Ford may be ready to do an about face and return to the American midsize passenger car market. After repeatedly insisting that buyers were more interested in full-sized trucks like the company’s big F-150, Ford is reportedly preparing a U.S. version of the midsize Ranger model it launched overseas two years ago.
The move appears to be triggered by the unexpectedly strong response to the all-new Chevrolet Colorado and GMC Canyon models General Motors launched last year. Ford abandoned the segment in 2011 when it stopped production of the older version of its Ranger. It has frequently said the new model was not intended for the North American market, but a revised version is apparently under development.
The move not only could fill a big hole in Ford’s otherwise strong and profitable line-up but also solve a political problem for the carmaker as it races to reach a settlement with the United Auto Workers. The two sides have until September 14th to reach a new four-year contract, and a potential sticking point was Ford’s earlier announcement it would end production in Michigan of two compact models. The same plant now appears likely to handle the new Ranger.
Ford issued a non-denial when asked about the reports which apparently were triggered by insiders involved in the UAW contract talks. “We will move production of the next-generation Ford Focus and C-MAX, which currently are built at Michigan Assembly Plant, beginning in 2018. We actively are pursuing future vehicle alternatives to produce at Michigan Assembly and will discuss this issue with UAW leadership as part of the upcoming negotiations.”
(Chevy, GMC hope to expand appeal of Colorado, Canyon twins with new diesel drivetrains. Click Herefor the latest.)
While Ford had not specifically announced its future plans for the Focus and C-Max models, it is widely expected that they will be moved to a new plant in Mexico. That has triggered another headache for Ford, outspoken GOP presidential candidate Donald Trump making Ford’s Mexican operations a key issue in his campaign.
The 2011 demise of the old Ranger was no surprise. For one thing, the pickup had not been updated in a number of years and it would have needed a major overhaul to meet new federal safety requirements, never mind consumer demand. Sales of midsize trucks, meanwhile, had declined by nearly 90% since the peak years in the early 1980s, and Ford officials contended that with little gap in pricing, midsize buyers could readily be converted to full-size F-Series owners.
But the maker apparently under-estimated the impact of the new General Motors models which have spurred a flurry of interest in the segment, along with a surge of sales for GM which also had briefly abandoned the segment.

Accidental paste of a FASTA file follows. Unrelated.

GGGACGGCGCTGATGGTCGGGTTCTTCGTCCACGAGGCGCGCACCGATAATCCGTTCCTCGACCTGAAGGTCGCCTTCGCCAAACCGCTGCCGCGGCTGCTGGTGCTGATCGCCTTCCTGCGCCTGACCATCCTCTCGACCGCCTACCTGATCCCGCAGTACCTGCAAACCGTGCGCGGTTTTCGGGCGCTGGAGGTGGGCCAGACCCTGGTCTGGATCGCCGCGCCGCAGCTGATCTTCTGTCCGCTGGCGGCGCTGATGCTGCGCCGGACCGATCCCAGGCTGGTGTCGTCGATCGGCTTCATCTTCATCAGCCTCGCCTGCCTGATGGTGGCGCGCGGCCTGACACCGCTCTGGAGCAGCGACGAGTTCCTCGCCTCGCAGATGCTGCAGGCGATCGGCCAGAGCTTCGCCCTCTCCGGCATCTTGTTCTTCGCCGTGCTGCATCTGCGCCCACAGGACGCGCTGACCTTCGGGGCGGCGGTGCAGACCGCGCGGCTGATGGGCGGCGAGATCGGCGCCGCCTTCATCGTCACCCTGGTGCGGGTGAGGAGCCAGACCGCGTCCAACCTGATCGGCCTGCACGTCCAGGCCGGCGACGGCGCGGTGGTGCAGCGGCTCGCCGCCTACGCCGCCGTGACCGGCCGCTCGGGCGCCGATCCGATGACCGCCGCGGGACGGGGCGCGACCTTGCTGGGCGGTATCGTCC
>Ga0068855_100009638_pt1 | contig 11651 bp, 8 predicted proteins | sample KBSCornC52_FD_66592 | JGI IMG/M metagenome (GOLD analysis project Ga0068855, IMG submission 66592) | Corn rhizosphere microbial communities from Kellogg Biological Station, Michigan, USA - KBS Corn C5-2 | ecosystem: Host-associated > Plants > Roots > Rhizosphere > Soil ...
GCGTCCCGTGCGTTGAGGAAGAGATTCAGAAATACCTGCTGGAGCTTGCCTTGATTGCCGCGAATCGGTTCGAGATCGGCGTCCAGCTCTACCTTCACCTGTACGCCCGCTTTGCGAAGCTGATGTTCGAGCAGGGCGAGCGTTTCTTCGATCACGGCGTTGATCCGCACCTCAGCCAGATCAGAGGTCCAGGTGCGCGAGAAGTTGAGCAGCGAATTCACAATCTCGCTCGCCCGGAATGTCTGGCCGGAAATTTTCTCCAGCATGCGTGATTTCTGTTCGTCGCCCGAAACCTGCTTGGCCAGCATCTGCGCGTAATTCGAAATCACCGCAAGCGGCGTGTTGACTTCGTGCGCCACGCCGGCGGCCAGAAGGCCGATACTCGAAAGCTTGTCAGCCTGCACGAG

Competition is now expected to heat up according to analysts such as Stephanie Brinley of IHS Automotive.
Toyota has seen a big surge in demand this year, just as it gets ready to launch a new version of its own Tacoma model. Nissan, meanwhile, is working up a remake of its Frontier pickup.
(Click Here for a review of the redesigned 2016 Toyota Tacoma.)
Other entries are coming. Honda, which pulled the plug on its unusual, car-based Ridgeline two years ago, will be back with an all-new version soon. And Hyundai’s U.S. CEO Dave Zuchowski recently told TheDetroitBureau.com that he strongly expects to win approval for the maker’s own pickup, a production version of its Santa Cruz concept.
Officials at Fiat Chrysler say they’re continuing to look at their own options for a return to the midsize pickup segment.
(For more on the Hyundai Santa Cruz, Click Here.)
While Ford has a midsize model it markets in much of the world, the question is just how much of a change will need to be made to market it here in North America. CEO Mark Fields previously told TheDetroitBureau.com the global version is too expensive to produce in order to maintain a reasonable price gap between a U.S. Ranger and the well-established F-Series full-size truck.
How Ford will lower production costs is uncertain but it could mean “de-contenting” the American Ranger. The richer design and higher content overseas wasn’t a problem because global demand for the full-size F-Series is minimal, the truck too large for most foreign markets.
How soon a new Ranger might come to the U.S. is uncertain, but the Focus and C-Max models were expected to move out of the Wayne Assembly Plant by 2018.
(Mike Strong contributed to this report.)